• Not sure what to make of the attendance. Given the apparent popularity of this team, I figured there would be more than the 3,217 who were there Monday. Maybe the 6 p.m. start was a factor. Maybe Sunday, Monday and Tuesday are bad days for such a tournament. Whatever, anyone who is really a fan should come out tonight even if the championship matchup isn't the one that everyone was hoping for.

• Speaking of Air Force, they seemed to be the crowd favorite of the few hundred or so who stuck around. But the Huskies wanted to play Miami in hopes of getting an early win against a school from a big-time conference that would boost UW's RPI. As good as Air Force may be, a win over the Falcons won't look the same on paper.

November 12, 2005

Lute's loot

Posted by Bob Condotta at 4:33 PM

Stuck in Arizona with the football team leaves me no choice but to hear a lot about the Wildcats' basketball team. And leave it to coach Lute Olson to find a way to keep his team in the headlines even when the football team is eliciting as much excitement as it has in years.

The papers and talk radio down here are buzzing with the news of Arizona's latest recruiting coup - junior guard Jerryd Bayless. Read the story about his commitment from the Tucson Citizen.

One of the interesting aspects of it is that Bayless won't start playing at Arizona until Lute Olson is 73 years old, showing that his advancing age isn't hurting him in recruiting.

Another interesting feature of the Tucson paper this morning is a chart showing how all of Arizona's players in the NBA fared last night. There are an even 10 of them, evidence of just how dominant Arizona has been through the years.

As for the Huskies, one day and counting.

November 11, 2005

Starters set

Posted by Bob Condotta at 6:03 PM

The opener for the Washington men's basketball team is still two days away, but Husky coach Lorenzo Romar on Friday revealed the team's starting lineup.

And it's the same one that began the team's exhibition game against Simon Fraser last week - Jon Brockman and Jamaal Williams up front with Bobby Jones, Brandon Roy and Justin Dentmon in the backcourt.

The most static position has been point guard, where Dentmon has been competing with Ryan Appleby.

But don't read too much into the fact that Dentmon is starting ahead of Appleby. Mostly, it's a matter of figuring out how best to use the team's personnel.

But Romar liked the look the team got in the Simon Fraser game with Appleby coming off the bench - he scored 20 points in that game.

Put Appleby in the starting lineup and points off the bench - particularly from the perimeter - might be harder to come by.

Romar has said that the lineup could change often early in the season.

But from here, I don't see any of the positions other than Dentmon-Appleby ever really varying too much until Mike Jensen comes back in mid-to-late December.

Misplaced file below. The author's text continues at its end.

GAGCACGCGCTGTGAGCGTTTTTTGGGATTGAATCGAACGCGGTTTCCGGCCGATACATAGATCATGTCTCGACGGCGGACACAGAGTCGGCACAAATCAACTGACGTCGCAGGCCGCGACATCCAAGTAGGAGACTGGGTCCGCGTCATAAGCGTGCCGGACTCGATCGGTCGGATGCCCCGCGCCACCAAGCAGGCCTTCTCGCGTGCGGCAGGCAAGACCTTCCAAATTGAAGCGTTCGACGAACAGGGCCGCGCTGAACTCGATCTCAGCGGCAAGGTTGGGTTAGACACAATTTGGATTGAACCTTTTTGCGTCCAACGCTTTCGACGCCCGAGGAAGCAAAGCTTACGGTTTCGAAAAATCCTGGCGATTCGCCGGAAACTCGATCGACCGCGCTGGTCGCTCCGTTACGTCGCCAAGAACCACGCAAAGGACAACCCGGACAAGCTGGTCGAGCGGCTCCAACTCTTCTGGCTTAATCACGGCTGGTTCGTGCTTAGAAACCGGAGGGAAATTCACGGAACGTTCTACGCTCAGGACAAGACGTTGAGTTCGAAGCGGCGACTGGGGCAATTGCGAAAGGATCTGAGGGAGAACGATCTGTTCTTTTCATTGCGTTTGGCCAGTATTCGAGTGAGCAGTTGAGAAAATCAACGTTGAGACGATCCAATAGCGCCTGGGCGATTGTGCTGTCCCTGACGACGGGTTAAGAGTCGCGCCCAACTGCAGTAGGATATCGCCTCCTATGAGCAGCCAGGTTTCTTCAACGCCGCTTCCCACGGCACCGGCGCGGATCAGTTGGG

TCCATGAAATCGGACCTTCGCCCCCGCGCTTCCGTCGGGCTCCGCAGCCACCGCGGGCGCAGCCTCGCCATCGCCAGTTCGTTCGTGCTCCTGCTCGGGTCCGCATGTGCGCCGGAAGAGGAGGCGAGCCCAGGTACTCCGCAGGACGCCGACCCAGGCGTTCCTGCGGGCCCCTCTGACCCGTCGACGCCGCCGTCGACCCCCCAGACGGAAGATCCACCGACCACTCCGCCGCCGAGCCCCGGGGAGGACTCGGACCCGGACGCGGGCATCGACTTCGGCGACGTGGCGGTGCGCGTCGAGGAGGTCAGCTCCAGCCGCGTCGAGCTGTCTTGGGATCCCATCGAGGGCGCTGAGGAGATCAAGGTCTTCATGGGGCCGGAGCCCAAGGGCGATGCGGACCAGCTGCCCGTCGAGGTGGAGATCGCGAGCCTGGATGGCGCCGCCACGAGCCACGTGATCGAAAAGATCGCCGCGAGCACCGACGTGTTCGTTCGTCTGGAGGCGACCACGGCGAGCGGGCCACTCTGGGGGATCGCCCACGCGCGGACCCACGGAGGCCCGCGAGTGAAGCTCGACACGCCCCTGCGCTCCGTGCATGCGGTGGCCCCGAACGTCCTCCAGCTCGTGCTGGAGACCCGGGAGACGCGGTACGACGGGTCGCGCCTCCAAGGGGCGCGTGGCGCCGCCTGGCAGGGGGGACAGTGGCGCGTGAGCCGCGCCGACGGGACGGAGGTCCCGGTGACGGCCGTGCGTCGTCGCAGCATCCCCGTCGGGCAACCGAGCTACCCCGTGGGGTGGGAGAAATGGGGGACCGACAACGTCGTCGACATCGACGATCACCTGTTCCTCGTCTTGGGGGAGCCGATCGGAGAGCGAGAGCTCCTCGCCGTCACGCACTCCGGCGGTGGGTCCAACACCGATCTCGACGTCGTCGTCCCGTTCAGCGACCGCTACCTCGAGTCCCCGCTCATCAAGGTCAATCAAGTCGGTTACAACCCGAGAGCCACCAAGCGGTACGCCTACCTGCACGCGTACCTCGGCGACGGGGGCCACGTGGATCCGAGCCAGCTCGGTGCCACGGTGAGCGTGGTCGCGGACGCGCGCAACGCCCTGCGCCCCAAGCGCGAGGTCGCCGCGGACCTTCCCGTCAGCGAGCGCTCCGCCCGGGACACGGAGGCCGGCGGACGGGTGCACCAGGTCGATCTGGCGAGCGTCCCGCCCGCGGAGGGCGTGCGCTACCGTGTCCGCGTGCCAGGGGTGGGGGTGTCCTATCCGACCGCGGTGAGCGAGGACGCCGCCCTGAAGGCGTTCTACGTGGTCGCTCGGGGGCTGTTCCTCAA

November 10, 2005

Raising Arizona

Posted by Bob Condotta at 4:07 PM

Here's an interesting story from a Tucson newspaper about how Arizona is trying to get its students more involved as spectators at its basketball games. As one who has been to Arizona a few times for hoops games, I can confirm that while the crowd is loud and boisterous, it's always felt almost like an NBA game because the students seem so non-existent.

This may indeed be bad news for visiting teams to Tucson. But as one who believes that college sports should first and foremost be for the college students, I kind of like this move.

November 9, 2005

All in

Posted by Bob Condotta at 5:50 PM

Not that there was any doubt, but the Huskies today received the signed letters-of-intent from all four of the basketball players who had committed with UW earlier this fall.

The class is led by Seattle Prep center Spencer Hawes, who on Sunday was named as the No. 1 player on the Long Beach Press-Telegram's Best in the West list of the top 15 recruits on the West Coast.

Each of UW's other recruits were also on the list - swingmen Quincy Pondexter of Fresno, Calif., (No. 5 on the Best in the West poll), and Phil Nelson of McNary, Ore. (12); and guard Adrian Oliver of Modesto, Calif. (No. 13).

UW's official news release announcing the signing calls it "arguably the best in school history."

As Rick Neuheisel would say "the proof is in the pudding." Meaning, we'll all know whether that's true a few years from now.

Still, the class is another huge step in the right direction for the hoops team, which keeps the good news rolling at the same rate as bad news greets the football team.

But UW coach Lorenzo Romar isn't shying away from the hype.

Romar said he wouldn't say it's the best class he's ever been around - which includes the 1994 UCLA class that included Charles O'Bannon, Toby Bailey and J.R. Henderson - "but I'm not sure there have been any that were better."

Also, guard Ryan Appleby was expected to miss practice today with a sprained ankle suffered Tuesday though it's not considered serious.

November 8, 2005

Wolfinger to redshirt

Posted by Bob Condotta at 2:46 PM

I'll have more on this in our paper and on our Web site later, but just a short note to report that Lorenzo Romar announced today that Joe Wolfinger will redshirt this season.

Romar said he made the decision Monday after consulting with Wolfinger, a 7-footer who weighs 240 pounds and has a nice outside touch but needs to get bigger and stronger and develop an inside game.
Romar said Wolfinger will work on his strength with the year off.